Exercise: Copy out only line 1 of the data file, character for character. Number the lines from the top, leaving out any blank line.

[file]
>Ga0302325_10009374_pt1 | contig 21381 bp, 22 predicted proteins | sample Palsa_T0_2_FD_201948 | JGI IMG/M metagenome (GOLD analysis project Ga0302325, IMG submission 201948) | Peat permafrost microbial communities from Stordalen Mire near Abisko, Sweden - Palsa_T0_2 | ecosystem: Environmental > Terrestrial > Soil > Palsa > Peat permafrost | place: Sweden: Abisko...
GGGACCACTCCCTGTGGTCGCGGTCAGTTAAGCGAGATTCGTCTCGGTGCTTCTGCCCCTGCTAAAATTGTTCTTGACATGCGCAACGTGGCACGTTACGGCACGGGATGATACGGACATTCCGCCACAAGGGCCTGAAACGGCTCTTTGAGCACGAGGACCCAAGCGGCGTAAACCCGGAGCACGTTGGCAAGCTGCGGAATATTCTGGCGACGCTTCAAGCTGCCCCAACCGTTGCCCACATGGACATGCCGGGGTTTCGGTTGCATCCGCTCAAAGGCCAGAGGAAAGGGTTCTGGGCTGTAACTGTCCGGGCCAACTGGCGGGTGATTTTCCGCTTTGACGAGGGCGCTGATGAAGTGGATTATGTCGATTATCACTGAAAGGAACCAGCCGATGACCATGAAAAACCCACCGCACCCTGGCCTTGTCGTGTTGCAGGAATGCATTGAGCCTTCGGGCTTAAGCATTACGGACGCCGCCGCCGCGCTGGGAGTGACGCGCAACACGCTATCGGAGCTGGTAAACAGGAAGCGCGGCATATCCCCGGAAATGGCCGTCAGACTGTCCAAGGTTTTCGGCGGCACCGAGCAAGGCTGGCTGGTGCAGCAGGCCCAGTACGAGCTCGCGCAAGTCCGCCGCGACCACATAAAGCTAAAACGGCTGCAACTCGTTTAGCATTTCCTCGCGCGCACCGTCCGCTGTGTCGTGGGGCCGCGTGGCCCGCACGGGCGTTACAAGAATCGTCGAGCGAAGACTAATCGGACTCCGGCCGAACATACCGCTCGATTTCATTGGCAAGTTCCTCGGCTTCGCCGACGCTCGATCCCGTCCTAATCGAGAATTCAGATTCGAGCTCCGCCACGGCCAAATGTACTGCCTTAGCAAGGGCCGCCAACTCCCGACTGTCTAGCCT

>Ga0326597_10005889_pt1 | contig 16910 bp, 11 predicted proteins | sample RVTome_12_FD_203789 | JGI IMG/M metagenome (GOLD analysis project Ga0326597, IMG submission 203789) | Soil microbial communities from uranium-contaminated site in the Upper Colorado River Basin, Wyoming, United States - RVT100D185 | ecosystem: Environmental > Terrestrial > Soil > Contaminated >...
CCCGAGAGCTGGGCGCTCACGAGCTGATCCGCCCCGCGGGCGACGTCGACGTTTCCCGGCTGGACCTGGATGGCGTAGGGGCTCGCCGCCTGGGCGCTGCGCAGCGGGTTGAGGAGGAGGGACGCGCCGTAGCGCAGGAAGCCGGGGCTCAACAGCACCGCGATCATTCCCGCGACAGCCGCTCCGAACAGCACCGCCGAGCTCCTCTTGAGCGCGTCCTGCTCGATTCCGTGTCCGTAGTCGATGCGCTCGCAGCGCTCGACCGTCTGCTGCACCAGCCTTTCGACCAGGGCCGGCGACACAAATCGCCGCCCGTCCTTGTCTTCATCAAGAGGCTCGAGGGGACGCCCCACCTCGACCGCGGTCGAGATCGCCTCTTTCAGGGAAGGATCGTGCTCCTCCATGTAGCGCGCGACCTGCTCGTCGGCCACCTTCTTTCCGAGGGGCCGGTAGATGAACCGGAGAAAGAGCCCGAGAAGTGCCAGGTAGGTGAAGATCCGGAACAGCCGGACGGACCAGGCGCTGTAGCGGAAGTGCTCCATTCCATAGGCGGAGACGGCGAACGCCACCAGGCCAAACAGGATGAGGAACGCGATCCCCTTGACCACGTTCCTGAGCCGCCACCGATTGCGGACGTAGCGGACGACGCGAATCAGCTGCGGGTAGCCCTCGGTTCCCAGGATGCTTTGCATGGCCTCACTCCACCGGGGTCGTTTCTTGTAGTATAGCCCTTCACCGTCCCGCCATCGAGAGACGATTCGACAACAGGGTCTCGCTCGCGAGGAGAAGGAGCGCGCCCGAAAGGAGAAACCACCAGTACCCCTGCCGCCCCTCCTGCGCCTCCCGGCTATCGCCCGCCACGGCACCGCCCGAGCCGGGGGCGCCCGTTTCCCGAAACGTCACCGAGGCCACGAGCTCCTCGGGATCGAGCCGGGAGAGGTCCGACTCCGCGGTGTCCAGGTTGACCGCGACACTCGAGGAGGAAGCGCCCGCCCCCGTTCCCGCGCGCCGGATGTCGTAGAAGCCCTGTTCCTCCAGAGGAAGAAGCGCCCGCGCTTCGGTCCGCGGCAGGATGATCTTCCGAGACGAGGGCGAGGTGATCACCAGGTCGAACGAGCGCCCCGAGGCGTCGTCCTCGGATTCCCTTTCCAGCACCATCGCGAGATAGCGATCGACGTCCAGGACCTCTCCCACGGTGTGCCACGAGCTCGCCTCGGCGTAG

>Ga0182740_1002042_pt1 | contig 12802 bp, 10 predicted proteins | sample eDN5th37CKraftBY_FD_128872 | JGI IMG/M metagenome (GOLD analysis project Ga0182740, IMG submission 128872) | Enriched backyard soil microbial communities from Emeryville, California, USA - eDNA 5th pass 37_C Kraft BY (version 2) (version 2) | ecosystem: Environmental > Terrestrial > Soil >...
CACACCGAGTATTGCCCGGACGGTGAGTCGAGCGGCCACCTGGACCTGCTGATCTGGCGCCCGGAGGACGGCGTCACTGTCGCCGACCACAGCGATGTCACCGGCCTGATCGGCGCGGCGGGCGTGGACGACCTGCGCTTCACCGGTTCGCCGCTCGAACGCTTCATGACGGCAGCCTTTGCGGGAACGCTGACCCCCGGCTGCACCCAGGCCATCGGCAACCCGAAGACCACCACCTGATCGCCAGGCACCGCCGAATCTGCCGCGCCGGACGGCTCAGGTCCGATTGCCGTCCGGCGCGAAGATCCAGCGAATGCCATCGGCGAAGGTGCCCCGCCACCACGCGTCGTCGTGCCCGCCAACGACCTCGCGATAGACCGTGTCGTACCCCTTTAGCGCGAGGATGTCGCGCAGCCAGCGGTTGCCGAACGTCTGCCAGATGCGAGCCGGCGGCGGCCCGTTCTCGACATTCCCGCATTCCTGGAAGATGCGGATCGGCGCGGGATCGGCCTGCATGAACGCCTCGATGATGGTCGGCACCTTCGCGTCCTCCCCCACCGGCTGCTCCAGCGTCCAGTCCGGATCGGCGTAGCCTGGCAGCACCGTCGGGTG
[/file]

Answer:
>Ga0302325_10009374_pt1 | contig 21381 bp, 22 predicted proteins | sample Palsa_T0_2_FD_201948 | JGI IMG/M metagenome (GOLD analysis project Ga0302325, IMG submission 201948) | Peat permafrost microbial communities from Stordalen Mire near Abisko, Sweden - Palsa_T0_2 | ecosystem: Environmental > Terrestrial > Soil > Palsa > Peat permafrost | place: Sweden: Abisko...